[k3] Something to think about

I received this in another mail list to which I belong -- it made me stop and 
think - I hope you will find the time to read it and stop and think too! 
Feel free to share your thoughts with me (glovely@xxxxxxx) or with the list 
by replying.

Gail Lovely
www.GailLovely.com

May 2004
Rhyme or Reason 
Thomas J. Hanson
Teacher Magazine 

Now, more than ever, relevance trumps rote memorization. 

A great deal of time today is spent on the issue of standards in 
education. The key point of debate in the discussion of 
standards, under way in virtually every state, centers upon 
identifying the skills and the body of knowledge our students 
must learn to become successful citizens.

When this issue, and specifically the identification of the 
knowledge and skills fundamental to educating students today, 
comes up, I always think back to one of my earliest teaching 
experiences: The class is high school applied mathematics, and 
the students range from 9th to 12th graders. It is exceptionally 
difficult to get the attention of 25 students at the same time. They 
all seem to hate math or schoolâ??or both. I am trying my very 
best to interest them in the class by making the subject relevant 
to them.

The lesson today is on payment schedules. The first question is 
as basic as payment schedules get: If you purchase a kitchen 
stove on March 15 and no payments are due for 90 days, when 
is the first payment due? That prompts this response from a 
young lady in the back row: "How many days are there in March?"

I try to hide my surprise, first because of her lack of knowledge 
and then my own for not realizing these students might not know 
how many days there are in each month. I soon decide that this 
is not a real problemâ??I will be a good teacher. 

"There's a nursery rhyme you can learn," I start. "Thirty days
hath 
September, April, June, and..."

I stop. The student is no longer looking at me. Twisting around, 
craning her neck, she is scanning the walls, muttering, "There's 
gotta be a calendar in here somewhere."

Trying not to get angry, I call out her name and tell her that I had 
been trying to explain to her how she could figure out the 
problem. "I can teach you how to remember," I say.

She gives me a pained look. "I don't want to learn no stupid 
nursery rhyme!" she growls. "Geez." 

I try again as she crosses her arms and leans back in her chair. 
"Well, if you don't learn the rhyme, how will you ever know how 
many days there are in each month?" She rolls her eyes as she 
glances at the other students. Their nods confirm that they are 
with her and not with me. Reassured, she emphatically makes 
her final point.

"You can either look at a calendar," she says, "or you can just 
ask someone who knows."

A month or two later, shortly after Easter had come and gone, I 
related this story to a good friend of mine. As an engineer at the 
local shipyard, he was intellectually my superior as well as a 
trusted confidante for sharing some of my educational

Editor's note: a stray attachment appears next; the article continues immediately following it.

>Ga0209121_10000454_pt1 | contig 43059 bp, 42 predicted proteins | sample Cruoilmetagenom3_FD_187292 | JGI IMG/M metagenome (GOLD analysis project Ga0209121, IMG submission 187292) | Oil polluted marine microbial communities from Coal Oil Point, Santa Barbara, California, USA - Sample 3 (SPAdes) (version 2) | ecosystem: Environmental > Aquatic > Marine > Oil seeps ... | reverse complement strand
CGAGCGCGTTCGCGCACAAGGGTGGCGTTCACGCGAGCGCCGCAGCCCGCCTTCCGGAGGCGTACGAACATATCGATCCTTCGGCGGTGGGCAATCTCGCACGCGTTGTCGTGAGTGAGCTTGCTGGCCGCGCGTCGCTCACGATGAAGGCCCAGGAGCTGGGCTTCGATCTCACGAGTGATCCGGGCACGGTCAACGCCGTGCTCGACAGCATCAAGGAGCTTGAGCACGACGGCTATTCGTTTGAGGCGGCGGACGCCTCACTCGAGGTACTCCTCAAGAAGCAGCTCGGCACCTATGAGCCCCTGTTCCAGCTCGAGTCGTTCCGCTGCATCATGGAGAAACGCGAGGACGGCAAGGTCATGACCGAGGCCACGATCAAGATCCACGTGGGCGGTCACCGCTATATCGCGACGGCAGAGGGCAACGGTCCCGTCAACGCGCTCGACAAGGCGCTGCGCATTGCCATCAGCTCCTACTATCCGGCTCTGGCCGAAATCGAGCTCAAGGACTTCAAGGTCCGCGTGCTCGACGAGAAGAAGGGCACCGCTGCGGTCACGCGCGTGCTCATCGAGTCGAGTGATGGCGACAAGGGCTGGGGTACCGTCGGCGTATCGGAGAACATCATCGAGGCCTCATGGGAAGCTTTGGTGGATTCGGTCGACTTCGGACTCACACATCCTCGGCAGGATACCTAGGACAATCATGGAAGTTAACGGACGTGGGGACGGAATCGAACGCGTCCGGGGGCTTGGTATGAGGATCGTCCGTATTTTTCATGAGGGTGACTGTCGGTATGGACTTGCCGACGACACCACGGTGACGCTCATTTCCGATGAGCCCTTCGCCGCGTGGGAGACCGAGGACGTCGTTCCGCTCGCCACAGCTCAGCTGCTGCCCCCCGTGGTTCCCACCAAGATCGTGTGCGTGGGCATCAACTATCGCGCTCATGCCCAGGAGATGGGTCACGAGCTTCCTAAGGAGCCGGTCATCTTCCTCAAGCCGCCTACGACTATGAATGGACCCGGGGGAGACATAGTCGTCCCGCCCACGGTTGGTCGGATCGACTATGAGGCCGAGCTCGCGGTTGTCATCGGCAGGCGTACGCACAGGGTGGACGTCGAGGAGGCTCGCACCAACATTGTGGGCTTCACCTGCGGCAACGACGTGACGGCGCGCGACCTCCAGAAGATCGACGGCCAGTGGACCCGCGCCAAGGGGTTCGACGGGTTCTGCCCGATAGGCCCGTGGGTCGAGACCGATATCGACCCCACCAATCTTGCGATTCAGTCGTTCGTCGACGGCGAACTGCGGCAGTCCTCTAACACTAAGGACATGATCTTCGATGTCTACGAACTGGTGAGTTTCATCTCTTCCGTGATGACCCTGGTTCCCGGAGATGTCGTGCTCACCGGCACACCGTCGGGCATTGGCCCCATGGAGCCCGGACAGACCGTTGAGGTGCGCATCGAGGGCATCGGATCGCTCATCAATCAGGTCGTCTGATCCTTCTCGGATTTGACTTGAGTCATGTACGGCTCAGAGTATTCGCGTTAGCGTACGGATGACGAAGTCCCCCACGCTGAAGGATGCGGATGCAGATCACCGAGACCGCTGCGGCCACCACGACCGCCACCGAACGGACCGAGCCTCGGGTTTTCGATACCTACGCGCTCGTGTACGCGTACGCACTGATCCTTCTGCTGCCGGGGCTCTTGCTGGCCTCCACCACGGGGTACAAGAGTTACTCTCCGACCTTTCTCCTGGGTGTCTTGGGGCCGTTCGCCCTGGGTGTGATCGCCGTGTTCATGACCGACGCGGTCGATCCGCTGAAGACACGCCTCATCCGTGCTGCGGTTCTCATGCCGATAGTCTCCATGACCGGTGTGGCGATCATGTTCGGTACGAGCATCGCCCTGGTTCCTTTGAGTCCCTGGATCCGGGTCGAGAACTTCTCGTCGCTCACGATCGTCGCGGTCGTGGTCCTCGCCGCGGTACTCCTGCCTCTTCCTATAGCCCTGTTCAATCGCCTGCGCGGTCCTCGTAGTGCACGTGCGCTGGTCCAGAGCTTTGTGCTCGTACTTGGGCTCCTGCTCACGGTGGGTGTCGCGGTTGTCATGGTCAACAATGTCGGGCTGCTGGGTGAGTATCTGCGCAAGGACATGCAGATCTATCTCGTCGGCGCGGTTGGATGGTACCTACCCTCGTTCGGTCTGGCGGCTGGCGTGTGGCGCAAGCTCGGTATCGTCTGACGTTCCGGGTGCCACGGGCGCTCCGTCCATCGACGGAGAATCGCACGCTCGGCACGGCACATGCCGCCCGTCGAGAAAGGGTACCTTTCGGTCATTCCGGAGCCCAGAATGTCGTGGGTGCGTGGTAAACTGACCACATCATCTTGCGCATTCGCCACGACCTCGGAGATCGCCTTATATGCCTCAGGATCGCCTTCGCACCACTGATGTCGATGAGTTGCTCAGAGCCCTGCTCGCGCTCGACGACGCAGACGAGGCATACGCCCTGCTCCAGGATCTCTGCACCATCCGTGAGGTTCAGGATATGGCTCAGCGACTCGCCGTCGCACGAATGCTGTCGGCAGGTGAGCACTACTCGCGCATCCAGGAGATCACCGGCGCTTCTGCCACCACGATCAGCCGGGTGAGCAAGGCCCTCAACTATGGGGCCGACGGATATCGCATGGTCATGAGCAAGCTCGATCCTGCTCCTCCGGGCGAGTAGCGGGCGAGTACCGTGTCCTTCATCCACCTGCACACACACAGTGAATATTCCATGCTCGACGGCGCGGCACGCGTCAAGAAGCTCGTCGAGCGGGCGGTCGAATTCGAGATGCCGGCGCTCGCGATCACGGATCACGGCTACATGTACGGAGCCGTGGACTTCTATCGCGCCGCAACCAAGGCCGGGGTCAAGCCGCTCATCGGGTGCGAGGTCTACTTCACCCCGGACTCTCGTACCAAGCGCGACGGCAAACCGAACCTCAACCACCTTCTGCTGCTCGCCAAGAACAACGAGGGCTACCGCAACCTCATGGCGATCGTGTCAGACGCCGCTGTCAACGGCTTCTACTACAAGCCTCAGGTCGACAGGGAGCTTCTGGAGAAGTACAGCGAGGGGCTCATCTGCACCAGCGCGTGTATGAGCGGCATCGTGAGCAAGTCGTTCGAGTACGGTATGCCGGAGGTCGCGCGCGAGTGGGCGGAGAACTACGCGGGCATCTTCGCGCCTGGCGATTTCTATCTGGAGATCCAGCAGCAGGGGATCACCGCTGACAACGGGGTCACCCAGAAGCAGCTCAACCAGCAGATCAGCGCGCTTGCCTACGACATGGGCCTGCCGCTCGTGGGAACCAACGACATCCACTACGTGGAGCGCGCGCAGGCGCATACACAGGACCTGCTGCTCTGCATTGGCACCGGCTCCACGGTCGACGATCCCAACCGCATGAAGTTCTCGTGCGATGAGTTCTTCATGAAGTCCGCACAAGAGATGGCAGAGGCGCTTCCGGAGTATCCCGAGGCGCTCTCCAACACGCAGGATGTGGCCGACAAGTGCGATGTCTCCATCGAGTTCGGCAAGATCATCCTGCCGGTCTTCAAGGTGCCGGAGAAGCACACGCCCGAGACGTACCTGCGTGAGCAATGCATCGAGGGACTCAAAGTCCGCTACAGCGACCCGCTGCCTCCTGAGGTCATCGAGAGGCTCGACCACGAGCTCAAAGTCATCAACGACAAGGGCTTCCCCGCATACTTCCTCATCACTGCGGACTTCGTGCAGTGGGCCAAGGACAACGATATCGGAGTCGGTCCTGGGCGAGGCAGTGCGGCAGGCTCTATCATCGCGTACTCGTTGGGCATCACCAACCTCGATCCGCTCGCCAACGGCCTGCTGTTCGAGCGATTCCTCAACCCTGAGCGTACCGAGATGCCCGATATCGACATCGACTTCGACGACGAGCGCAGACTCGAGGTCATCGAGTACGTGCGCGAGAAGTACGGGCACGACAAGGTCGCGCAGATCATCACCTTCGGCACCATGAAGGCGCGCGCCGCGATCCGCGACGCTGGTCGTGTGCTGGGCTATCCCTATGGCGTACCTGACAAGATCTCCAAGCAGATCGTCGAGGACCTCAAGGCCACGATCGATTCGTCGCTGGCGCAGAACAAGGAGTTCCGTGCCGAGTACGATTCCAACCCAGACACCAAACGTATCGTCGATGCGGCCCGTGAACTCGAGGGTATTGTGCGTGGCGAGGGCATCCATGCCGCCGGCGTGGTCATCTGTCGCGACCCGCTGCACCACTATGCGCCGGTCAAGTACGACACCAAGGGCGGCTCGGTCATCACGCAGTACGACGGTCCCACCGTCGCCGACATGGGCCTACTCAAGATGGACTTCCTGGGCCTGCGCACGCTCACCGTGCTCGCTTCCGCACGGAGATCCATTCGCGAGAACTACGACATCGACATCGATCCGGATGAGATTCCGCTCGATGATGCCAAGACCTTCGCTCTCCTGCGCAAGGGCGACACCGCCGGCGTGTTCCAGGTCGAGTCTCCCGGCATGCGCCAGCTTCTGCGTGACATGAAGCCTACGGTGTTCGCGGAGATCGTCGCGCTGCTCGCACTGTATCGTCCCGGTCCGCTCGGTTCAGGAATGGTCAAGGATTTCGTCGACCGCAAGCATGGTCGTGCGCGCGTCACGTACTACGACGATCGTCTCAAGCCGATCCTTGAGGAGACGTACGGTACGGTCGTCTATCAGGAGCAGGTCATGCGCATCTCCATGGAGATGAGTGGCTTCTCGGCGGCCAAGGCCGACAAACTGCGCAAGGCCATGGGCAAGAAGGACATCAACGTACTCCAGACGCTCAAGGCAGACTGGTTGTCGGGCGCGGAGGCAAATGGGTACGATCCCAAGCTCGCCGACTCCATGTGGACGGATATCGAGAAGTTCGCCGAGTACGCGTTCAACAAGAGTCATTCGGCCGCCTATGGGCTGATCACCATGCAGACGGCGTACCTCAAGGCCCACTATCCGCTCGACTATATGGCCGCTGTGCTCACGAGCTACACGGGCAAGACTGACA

frustrations. He simply smiled as I told him what had happened. 
He did not seem surprised by the student's attitude at all. In
fact, 
he almost seemed sympathetic.

"Let me ask you a question," he said. "What day and month will 
Easter fall on next year?"

I shrugged, initially puzzled by his query. "I don't know," I 
responded.

He immediately recited the month and the date, then added, "I 
can teach you how to figure it out if you'd like."

I smiled, now following his line of thought. My friend was on a 
roll, however, and didn't hesitate to add the clincher.

"'Course, you can always look at a calendar," he said.

"Or ask someone who knows?" I added.

It was his turn to smile.

I have never forgotten our discussion that day or the powerful 
effect his example had on me. Those of us in education have a 
positive attitude toward learning new things, especially if we find 
them useful to our everyday lives. That, of course, is the very 
reason we are in the field. But when honestly considering what 
material and knowledge should be required to become an 
educated person, the answers are not quite as clear as we 
might think initially. Though I could never imagine not knowing 
how many days there are in any given month, I can't see myself 
learning how to predict a calendar date a year in advance for a 
holiday that varies annually. It doesn't seem like practical or 
useful knowledge. Of course, that was the exact point the young 
lady was making that day. In her eyes, the specific bit of 
knowledge I thought critical was not something she saw as 
useful. 

Simply stated, we pay attention to and learn to remember what is 
important to us; what is not so important, we ignore or learn to 
discard. As teachers, we need to realize that this fundamental of 
education is as true for our students as it is for adults. In the era 
of the standards movement, we must realize that reaching high 
expectations is possible only when students believe the material 
is worth learning. Through a disenchanted student and the 
wisdom of a close friend, I learned that the greatest challenge 
lies in making the material relevant for my students.

Thomas J. Hanson is superintendent of the Maine School 
Administrative District 52. He lives in Winthrop, Maine.


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